Truckers have raised concerns about steep costs, saying existing vehicles already meet emissions standard
Four federal Liberal MPs have written to Transport Minister Omar Alghabra expressing frustration with a much-criticized program that aims to replace older trucks servicing the Port of Vancouver.
The MPs’ letters come amid heavy criticism of the Rolling Truck Age Program, which aims to phase out trucks that are more than 12 years old to improve air quality and community health.
The Vancouver Fraser Port Authority put the onus on independent owners and operators to replace the vehicles.
Truckers have raised concerns about steep costs, saying that existing vehicles already meet emissions standards and global supply-chain issues are making the transition more difficult.
The port said the program has been delayed twice since its initial introduction in 2022 to give companies more time to implement the new rules. It is now set to come into effect April 3.
A letter from Surrey, B.C., MP Randeep Sarai says he has met with truckers who have complied with the new measures but still find it unreasonable and worry about the requirement to replace more vehicles from their fleets down the road.
Other Liberal MPs from the area, including Sukh Dhaliwal, Parm Bains and John Aldag, sent similar letters to Alghabra.
Dave Earle, president and CEO of the British Columbia Trucking Association, played down the concerns, saying that everyone knew these changes were coming and owners and operators of trucks have had ample opportunity to comply.
Those that chose to wait are the ones facing the higher cost of trucks and limited availability, he said.
“I talked to one of the MPs that sent that letter on the weekend. I said, ‘It was unfortunate [you] didn’t come talk to us before you sent it because you don’t have the data. You don’t have the information,”’ said Earle.
80% of trucks in compliance
To date, about 80 per cent of 1,800 container trucks in the port have conformed to the new requirement, the Port of Vancouver said in a September news release.
The port has also said that once trucks that were built before 2009 have been removed, it expects to see a reduction of about 15,000 tonnes of greenhouse gases being released each year, including 575 tonnes of smog-forming nitrogen oxide and 37 tonnes of carcinogenic particulate matter.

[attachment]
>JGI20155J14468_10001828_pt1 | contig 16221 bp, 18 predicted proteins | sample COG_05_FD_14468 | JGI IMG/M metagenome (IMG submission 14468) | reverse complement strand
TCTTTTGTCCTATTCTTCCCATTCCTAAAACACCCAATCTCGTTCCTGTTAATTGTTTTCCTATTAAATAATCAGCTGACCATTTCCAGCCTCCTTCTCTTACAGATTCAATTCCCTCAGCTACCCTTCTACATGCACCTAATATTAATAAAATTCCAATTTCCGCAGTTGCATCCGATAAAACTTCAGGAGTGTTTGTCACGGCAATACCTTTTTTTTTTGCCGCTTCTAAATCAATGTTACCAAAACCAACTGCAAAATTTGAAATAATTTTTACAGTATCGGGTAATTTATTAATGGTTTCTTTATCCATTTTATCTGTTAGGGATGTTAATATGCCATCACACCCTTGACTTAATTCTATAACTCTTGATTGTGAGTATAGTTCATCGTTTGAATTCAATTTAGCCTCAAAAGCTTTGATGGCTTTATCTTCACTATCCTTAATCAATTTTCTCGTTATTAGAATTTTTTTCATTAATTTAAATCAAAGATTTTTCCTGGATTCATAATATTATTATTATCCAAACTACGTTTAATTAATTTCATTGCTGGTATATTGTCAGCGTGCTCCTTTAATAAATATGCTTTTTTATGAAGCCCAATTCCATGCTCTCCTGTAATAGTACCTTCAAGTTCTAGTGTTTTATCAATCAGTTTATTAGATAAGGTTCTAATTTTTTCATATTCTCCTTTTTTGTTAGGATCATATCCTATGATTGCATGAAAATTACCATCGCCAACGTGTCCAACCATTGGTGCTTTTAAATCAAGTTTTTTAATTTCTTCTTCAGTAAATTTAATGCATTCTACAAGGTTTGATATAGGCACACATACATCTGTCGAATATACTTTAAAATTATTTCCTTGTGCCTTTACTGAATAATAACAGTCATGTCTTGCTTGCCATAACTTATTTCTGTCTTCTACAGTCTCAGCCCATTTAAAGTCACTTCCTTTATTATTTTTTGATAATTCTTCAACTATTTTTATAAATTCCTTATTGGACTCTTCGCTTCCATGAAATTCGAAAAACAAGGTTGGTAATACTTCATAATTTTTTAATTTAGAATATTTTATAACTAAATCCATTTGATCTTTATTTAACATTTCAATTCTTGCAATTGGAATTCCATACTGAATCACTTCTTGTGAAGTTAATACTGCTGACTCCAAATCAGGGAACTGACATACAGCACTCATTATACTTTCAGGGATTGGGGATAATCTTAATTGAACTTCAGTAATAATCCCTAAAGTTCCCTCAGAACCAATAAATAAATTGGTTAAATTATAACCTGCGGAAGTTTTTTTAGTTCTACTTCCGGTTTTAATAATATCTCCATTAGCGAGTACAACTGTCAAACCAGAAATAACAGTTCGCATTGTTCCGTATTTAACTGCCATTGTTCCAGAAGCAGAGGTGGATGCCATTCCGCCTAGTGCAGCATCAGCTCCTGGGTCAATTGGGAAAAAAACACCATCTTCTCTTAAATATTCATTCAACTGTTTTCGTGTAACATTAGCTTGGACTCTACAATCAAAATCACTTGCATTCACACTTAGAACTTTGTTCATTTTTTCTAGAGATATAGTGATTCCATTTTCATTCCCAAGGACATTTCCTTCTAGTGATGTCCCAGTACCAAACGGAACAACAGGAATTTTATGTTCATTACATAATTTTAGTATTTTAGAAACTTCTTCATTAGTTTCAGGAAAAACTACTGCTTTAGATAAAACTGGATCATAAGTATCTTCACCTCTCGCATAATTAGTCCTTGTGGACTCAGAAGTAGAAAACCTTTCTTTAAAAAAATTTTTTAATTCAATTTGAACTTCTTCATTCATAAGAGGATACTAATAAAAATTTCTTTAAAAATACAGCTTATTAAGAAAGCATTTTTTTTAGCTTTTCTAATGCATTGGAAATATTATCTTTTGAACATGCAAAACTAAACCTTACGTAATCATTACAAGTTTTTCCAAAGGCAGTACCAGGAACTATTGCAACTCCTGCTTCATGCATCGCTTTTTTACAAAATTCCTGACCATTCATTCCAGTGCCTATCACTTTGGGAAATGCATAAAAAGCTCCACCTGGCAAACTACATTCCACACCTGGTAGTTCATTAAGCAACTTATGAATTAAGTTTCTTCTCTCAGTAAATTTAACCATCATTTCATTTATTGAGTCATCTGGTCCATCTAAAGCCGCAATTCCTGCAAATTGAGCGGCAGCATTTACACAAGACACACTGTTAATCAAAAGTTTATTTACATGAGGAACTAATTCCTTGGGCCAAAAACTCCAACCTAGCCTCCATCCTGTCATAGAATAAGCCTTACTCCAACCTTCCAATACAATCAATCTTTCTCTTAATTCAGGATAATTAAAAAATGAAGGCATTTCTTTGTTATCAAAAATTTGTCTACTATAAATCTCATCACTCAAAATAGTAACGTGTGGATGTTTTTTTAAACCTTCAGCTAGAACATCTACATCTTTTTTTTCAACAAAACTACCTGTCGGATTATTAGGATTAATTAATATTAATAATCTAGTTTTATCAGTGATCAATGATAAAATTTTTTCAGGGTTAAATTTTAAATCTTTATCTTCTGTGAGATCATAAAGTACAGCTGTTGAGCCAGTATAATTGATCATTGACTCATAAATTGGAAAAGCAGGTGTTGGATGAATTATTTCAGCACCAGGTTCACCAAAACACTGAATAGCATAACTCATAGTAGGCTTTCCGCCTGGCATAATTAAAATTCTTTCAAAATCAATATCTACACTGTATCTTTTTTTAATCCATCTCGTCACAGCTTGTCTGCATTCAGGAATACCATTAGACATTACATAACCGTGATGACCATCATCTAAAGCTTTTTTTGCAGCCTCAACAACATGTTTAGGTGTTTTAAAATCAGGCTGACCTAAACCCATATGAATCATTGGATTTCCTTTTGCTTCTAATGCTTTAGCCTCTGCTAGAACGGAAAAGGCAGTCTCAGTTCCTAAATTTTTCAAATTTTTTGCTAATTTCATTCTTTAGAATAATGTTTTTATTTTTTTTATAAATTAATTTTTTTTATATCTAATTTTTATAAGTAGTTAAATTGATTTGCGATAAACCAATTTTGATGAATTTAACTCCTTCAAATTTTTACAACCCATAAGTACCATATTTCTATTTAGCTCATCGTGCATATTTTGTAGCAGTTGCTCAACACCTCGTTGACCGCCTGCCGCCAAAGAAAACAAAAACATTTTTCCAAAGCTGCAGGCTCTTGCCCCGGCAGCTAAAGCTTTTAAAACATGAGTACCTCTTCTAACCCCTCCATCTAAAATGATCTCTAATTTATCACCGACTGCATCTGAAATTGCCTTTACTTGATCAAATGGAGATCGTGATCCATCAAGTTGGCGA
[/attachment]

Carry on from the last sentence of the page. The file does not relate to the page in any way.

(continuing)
Those who oppose the program say they are still waiting for a conversation with the port authority.
“We are ready to have a nice conversation with the Port of Vancouver,” said Gagan Singh, a spokesperson for the United Truckers Association, which represents operators in the Vancouver area.
But the federal agency responsible for the port has lost the “trust” of truckers,” he said. ”People don’t have any faith in them anymore.”
Singh said the group wants Transport Canada to intervene and act as a mediator for its members’ conversations with the agency.
Dhaliwal, who mentioned in his letter that he attended the association’s annual general meeting, said that Alghabra has been “very diligent” in supporting a dialogue between the port authority and the truckers.
But nothing has yet come out of that process, he said in an interview. He said he believes the program should be scrapped altogether, at least for the moment.
A spokesperson for Alghabra said he has been in contact with the Port of Vancouver about the issue.
“Minister Alghabra has written to the port twice asking them to work with the trucking industry and find a solution regarding the program to ensure the recovery of our supply chains, amid labour shortages as a result of the COVID-19 pandemic,” said press secretary Nadine Ramadan.
The agency that governs the port operates at an arm’s length from government and is run by a board of directors that includes representatives of port users and all three levels of government. The federal government can’t direct its policy.
The port authority did not respond to a request for comment before deadline.